Tuesday, August 30, 2016

Tanks a lot: 1942 Cadillac M3A1 Stuart Tank

Unlike the recent wars the U.S. has been involved in, the Second World War was an existential threat to the nation, if not to the world's democracies.  As such, American industry was mobilized to produce war materiel.  You would expect that the auto manufacturers to produce wheeled vehicles, but International Harvester produced infantry rifles (M1 Garrand) Ford produced heavy bombers (B-24 Liberator) and GM produced armored tanks.  Find this 1942 Cadillac M3A1 Stuart Tank for sale at the Normandy Tank Museum Auction in Catz, France for an estimated 80,000 to 140,000 Euro (estimated 90,000 to 157,000 USD).

The French remain forever grateful to the young men of the U.S. and U.K. that stormed the Normandy Beaches 72 years ago to liberate them from Nazi tyranny.   In 2013, Patrick Nerrant along with his sons Stephane and Olivier, opened a 32,000 square foot museum a short distance from Utah and Omaha beach on the site of the first Allied airfield in liberated France.  The museum housed Patrick's extensive collection of American amour and military vehicles from 1942 to 1945 along with period uniforms and other WW2 artifacts displayed in realistic dioramas.  Although the museum proved to be a popular spot for tourists, the museum couldn't make a financial go of it and the once friendly neighbors have cooled to the museum.  So, Patrick and his sons have decided to sell off the contents of the museum in a no-reserve auction by auction house Artcurial.

The M3 Stuart was designed as a light tank armed with a 37mm gun and 3 .30 caliber machine guns.  It was powered by a rear-mounted Continental radial aircraft engine converted for tank use.  Producing around 210 hp, the Stuart had a top speed of around 36 mph.  The Stuart was first used in North Africa at the disastrous Battle of Kasserine Pass where it proved less than effective against German Panzers.  Subsequent to that, the Stuart was used for scouting and infantry fire support, leaving tank on tank battles to the medium Sherman.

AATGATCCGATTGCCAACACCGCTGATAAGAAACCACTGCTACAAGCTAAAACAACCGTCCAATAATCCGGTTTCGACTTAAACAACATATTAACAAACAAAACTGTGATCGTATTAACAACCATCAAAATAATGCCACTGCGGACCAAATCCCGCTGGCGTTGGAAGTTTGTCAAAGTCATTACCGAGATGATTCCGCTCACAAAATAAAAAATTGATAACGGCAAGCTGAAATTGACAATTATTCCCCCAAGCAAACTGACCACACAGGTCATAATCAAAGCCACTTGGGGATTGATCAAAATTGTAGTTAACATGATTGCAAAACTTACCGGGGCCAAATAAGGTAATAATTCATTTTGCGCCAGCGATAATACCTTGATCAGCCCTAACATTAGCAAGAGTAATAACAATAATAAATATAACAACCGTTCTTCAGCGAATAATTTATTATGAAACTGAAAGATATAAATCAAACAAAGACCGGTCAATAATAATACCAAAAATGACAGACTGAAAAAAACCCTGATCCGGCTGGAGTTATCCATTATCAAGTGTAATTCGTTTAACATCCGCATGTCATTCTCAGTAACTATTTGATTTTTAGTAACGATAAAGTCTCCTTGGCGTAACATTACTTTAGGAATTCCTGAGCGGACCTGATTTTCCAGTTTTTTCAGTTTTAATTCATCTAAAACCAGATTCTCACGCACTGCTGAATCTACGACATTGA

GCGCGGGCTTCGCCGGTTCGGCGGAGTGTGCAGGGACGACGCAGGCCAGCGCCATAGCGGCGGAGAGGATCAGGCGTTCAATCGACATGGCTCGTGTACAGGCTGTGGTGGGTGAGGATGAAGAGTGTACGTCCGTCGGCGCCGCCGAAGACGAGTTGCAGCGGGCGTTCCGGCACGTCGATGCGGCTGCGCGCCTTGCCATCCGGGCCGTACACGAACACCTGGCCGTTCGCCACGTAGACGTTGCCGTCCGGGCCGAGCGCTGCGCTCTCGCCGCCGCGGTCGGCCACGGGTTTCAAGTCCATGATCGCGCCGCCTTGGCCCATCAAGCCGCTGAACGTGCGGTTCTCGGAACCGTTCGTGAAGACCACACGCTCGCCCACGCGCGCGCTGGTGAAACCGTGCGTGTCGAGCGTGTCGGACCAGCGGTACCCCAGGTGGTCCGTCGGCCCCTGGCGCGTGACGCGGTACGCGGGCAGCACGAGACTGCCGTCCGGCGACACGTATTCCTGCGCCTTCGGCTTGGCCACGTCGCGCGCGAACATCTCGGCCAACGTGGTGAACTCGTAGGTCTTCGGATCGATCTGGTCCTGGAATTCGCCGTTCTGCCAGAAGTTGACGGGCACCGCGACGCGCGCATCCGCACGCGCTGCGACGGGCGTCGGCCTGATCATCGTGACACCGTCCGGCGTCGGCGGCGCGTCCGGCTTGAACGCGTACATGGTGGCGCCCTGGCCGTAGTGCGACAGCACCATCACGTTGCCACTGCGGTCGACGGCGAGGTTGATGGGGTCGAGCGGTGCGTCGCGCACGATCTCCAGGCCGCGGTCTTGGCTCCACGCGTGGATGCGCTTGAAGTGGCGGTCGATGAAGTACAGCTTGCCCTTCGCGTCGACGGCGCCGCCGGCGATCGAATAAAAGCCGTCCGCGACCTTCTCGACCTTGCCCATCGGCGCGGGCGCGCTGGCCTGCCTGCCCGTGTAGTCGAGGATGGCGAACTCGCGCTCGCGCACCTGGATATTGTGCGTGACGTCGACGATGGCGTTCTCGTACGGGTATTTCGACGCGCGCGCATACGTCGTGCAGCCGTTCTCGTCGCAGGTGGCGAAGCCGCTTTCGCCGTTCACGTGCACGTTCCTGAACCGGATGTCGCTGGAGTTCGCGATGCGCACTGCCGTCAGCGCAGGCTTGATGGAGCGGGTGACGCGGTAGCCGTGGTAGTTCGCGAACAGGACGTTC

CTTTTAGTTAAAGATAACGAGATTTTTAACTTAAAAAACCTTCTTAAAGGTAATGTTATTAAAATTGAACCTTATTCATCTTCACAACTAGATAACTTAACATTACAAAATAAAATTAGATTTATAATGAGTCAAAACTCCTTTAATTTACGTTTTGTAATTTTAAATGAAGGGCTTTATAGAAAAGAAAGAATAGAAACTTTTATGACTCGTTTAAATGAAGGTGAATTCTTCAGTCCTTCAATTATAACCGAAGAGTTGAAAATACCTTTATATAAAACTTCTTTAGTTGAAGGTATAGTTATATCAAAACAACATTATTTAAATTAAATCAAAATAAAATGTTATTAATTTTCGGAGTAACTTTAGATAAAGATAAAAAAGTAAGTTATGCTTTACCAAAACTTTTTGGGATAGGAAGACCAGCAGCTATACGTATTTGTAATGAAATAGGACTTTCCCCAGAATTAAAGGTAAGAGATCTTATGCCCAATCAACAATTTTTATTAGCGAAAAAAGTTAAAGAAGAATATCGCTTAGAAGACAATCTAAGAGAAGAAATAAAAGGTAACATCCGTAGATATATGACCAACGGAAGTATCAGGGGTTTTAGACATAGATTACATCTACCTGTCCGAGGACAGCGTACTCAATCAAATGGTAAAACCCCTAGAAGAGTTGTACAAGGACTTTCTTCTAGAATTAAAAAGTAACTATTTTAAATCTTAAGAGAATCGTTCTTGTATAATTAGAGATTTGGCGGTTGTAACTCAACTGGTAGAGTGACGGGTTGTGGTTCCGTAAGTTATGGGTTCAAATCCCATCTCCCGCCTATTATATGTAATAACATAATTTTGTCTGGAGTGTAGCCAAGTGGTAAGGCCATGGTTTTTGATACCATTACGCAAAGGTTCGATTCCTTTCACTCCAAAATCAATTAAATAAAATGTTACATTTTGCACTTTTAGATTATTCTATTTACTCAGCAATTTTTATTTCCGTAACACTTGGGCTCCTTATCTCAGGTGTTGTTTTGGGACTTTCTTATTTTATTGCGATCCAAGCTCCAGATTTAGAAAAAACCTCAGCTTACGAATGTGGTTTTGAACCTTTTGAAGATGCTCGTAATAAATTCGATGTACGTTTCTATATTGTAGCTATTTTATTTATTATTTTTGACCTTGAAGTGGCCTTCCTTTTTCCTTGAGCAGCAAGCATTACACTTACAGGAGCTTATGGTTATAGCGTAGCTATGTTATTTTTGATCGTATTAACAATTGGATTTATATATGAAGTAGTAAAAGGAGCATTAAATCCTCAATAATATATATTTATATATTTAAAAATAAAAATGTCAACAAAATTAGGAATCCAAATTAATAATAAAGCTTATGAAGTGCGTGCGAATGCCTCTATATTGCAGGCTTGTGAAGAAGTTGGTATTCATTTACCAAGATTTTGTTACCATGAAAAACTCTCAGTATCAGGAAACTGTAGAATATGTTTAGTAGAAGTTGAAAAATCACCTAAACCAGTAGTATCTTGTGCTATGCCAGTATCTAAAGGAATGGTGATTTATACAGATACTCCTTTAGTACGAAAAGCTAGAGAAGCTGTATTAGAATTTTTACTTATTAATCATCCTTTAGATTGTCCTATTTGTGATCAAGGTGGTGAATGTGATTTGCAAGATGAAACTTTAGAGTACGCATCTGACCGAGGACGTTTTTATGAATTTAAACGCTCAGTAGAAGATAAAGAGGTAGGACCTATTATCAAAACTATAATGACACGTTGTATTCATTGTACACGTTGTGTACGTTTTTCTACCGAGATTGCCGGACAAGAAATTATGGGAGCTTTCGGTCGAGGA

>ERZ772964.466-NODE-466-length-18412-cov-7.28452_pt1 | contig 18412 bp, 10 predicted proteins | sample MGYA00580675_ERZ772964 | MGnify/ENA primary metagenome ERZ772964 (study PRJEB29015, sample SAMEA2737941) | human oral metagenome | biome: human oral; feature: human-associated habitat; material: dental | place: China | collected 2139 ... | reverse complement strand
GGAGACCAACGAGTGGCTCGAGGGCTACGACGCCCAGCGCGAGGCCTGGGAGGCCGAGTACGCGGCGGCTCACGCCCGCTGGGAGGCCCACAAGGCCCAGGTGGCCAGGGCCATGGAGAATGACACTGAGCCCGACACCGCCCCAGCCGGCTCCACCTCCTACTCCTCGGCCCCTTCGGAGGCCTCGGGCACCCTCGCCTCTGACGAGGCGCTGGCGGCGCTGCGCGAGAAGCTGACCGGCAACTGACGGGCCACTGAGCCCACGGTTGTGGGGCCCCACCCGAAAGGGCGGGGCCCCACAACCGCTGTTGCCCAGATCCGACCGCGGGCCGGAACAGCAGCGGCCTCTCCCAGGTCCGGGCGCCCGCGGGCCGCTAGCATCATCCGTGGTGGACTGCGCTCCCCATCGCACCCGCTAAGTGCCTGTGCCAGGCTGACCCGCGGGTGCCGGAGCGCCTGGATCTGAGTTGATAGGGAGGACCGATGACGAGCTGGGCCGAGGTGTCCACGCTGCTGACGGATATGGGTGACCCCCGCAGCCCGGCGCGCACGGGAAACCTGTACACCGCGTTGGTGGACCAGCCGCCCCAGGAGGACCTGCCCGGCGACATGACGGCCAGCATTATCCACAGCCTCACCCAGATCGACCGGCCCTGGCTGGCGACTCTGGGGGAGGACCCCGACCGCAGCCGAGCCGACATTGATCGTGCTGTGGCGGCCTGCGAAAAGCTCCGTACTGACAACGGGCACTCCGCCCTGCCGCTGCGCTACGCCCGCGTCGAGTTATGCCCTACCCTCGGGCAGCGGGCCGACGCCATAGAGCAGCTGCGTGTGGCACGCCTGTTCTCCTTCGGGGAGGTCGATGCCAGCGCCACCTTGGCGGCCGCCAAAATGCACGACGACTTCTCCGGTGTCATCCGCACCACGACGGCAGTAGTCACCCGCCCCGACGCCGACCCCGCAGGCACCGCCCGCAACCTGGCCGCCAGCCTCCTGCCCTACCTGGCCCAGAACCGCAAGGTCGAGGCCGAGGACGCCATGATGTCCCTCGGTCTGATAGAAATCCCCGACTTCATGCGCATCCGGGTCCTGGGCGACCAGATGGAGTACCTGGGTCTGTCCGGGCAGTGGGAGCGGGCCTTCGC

This Stuart has received a cosmetic exterior restoration but will need interior, electrical and mechanical restoration.  Discovered in Brazil and added to the collection in 2008, it comes with an uninstalled 7 cylinder Continental radial engine that needs a rebuild prior to its re-installation. 

See a better way to tank yourself up? email us here: tips@dailyturismo.com

Gianni is Daily Turismo's Pacific Northwest correspondent.  He thinks it would be amusing to show up to a BMW track day in this M3.


  1. I've always considered myself a faithful student of history, but sometimes the minutiae slip past me. I knew US auto manufacturers basically shut down for the war effort (imagine that today!) and went full speed ahead into producing weaponry, but I thought it was limited to major end items (trucks, planes, tanks, etc).

    So imagine my surprise when a younger and more spry RyanM went to the firing range for a fam(iliarization) fire pre-qualification and noticed that the M2 .50 cal I was assigned said "manufactured by the AC Spark Plug Division of General Motors" on the receiver.

    Intrigued, I went down the line during brass police call and saw names like "Kelsey-Hayes Wheel Company,""Frigidaire Div, General Motors," and even Saginaw on the receivers of these weapons.

    This was in 2002(!) and we were still using weapons manufactured for use in WWII.

    Since then, I've seen those manufacturers on the receivers of M2's downrange and stateside through 2013 when I got out... though towards the end the WWII vintage M2's were few and far between.

    Nice article Gianni, minor correction - Garand has one r. Bonus internets to those of you who can pronounce Garand without going on Youtube to watch the documentary on John Garand.

  2. If it isn't obvious by now, I can't spell worth a damn and spell check was no help.

  3. Cadillac did not make M3A1 Stuart tanks. They made M5/M5A1 Stuarts. All M3/M3A1 Stuart tanks were made by American Car & Foundry Co. in Berwick, PA.


Commenting Commandments:
I. Thou Shalt Not write anything your mother would not appreciate reading.
II. Thou Shalt Not post as anonymous unless you are posting from mobile and have technical issues. Use name/url when posting and pick something Urazmus B Jokin, Ben Dover. Sir Edmund Hillary Clint Eastwood...it don't matter. Just pick a nom de plume and stick with it.
III. Honor thy own links by using <a href ="http://www.linkgoeshere"> description of your link </a>
IV. Remember the formatting tricks <i>italics</i> and <b> bold </b>
V. Thou Shalt Not commit spam.
VI. To embed images: use [image src="http://www.IMAGE_LINK.com" width="400px"/]. Limit images to no wider than 400 pixels in width. No more than one image per comment please.